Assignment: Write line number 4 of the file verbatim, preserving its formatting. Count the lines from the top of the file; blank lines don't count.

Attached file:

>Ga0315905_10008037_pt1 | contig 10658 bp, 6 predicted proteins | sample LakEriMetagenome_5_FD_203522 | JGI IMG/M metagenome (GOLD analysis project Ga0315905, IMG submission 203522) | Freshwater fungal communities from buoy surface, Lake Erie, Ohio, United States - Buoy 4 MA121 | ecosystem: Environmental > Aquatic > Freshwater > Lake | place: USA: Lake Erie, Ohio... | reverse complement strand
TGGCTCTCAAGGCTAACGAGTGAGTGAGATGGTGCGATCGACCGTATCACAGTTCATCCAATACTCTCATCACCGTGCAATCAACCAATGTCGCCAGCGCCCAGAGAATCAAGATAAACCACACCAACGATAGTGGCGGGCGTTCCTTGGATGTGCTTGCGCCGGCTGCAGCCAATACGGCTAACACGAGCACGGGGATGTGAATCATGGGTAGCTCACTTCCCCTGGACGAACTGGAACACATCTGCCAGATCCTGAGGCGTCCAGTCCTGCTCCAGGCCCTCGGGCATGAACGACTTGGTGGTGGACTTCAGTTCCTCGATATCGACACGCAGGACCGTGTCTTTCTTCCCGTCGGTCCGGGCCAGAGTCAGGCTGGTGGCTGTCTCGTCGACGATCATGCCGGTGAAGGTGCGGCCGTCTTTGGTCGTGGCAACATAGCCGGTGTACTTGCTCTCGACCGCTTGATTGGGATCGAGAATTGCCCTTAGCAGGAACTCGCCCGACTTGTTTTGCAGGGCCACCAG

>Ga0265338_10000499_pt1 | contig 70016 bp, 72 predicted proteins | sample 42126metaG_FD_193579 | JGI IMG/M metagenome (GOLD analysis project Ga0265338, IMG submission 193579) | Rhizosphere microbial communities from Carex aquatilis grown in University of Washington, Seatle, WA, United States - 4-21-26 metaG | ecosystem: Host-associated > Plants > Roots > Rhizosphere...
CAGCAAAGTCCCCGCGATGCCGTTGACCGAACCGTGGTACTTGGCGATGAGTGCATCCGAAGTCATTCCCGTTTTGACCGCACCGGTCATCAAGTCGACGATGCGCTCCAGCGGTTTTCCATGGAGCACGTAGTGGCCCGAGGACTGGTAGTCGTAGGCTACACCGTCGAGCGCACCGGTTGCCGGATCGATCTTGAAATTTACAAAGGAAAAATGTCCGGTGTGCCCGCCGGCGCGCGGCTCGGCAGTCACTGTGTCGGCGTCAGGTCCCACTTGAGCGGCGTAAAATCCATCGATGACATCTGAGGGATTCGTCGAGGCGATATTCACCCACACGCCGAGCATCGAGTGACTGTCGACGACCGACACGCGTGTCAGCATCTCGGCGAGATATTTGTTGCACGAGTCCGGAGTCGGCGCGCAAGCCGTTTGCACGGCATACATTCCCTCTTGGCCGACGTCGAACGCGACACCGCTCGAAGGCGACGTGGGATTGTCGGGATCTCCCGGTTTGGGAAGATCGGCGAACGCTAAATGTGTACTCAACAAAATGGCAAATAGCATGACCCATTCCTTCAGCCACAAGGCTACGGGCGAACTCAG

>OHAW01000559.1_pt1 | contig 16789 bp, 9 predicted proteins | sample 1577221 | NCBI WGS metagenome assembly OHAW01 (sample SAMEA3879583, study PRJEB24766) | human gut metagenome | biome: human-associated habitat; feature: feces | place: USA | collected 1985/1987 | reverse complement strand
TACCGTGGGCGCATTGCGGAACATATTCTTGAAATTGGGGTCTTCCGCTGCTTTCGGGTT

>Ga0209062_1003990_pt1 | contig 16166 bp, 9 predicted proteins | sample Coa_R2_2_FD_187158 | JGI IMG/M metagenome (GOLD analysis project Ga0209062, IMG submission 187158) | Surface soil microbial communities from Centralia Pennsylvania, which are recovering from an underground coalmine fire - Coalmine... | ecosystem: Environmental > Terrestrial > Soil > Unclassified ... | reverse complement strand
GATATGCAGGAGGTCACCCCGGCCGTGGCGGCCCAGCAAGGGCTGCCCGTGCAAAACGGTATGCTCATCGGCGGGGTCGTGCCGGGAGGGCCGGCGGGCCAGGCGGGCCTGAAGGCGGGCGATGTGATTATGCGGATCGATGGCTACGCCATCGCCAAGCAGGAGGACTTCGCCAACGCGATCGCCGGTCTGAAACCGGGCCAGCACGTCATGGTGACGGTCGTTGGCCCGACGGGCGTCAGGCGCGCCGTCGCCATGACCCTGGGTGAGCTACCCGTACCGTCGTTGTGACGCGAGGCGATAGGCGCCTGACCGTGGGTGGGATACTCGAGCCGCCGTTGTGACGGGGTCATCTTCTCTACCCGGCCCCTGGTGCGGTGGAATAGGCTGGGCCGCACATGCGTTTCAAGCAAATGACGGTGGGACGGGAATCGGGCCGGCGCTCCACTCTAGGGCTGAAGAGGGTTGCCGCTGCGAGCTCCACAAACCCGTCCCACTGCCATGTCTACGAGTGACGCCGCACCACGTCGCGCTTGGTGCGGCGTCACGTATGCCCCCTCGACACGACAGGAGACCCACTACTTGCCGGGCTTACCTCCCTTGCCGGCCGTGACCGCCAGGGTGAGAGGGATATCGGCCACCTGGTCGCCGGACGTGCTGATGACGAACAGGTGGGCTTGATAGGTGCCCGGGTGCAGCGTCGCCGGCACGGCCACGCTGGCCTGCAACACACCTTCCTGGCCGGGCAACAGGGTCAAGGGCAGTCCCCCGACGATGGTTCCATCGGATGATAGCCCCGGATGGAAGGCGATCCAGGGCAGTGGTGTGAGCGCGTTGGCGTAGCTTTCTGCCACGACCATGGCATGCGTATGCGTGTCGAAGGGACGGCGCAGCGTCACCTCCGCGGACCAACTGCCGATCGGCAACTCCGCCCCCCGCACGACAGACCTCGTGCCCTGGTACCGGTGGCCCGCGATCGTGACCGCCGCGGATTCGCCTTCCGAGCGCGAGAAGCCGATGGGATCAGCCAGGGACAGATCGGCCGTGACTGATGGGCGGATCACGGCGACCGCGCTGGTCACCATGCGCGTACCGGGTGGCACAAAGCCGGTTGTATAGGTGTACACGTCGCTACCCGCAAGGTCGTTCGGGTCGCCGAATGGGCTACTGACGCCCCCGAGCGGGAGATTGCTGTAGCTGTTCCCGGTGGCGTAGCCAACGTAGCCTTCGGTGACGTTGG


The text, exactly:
CAGCAAAGTCCCCGCGATGCCGTTGACCGAACCGTGGTACTTGGCGATGAGTGCATCCGAAGTCATTCCCGTTTTGACCGCACCGGTCATCAAGTCGACGATGCGCTCCAGCGGTTTTCCATGGAGCACGTAGTGGCCCGAGGACTGGTAGTCGTAGGCTACACCGTCGAGCGCACCGGTTGCCGGATCGATCTTGAAATTTACAAAGGAAAAATGTCCGGTGTGCCCGCCGGCGCGCGGCTCGGCAGTCACTGTGTCGGCGTCAGGTCCCACTTGAGCGGCGTAAAATCCATCGATGACATCTGAGGGATTCGTCGAGGCGATATTCACCCACACGCCGAGCATCGAGTGACTGTCGACGACCGACACGCGTGTCAGCATCTCGGCGAGATATTTGTTGCACGAGTCCGGAGTCGGCGCGCAAGCCGTTTGCACGGCATACATTCCCTCTTGGCCGACGTCGAACGCGACACCGCTCGAAGGCGACGTGGGATTGTCGGGATCTCCCGGTTTGGGAAGATCGGCGAACGCTAAATGTGTACTCAACAAAATGGCAAATAGCATGACCCATTCCTTCAGCCACAAGGCTACGGGCGAACTCAG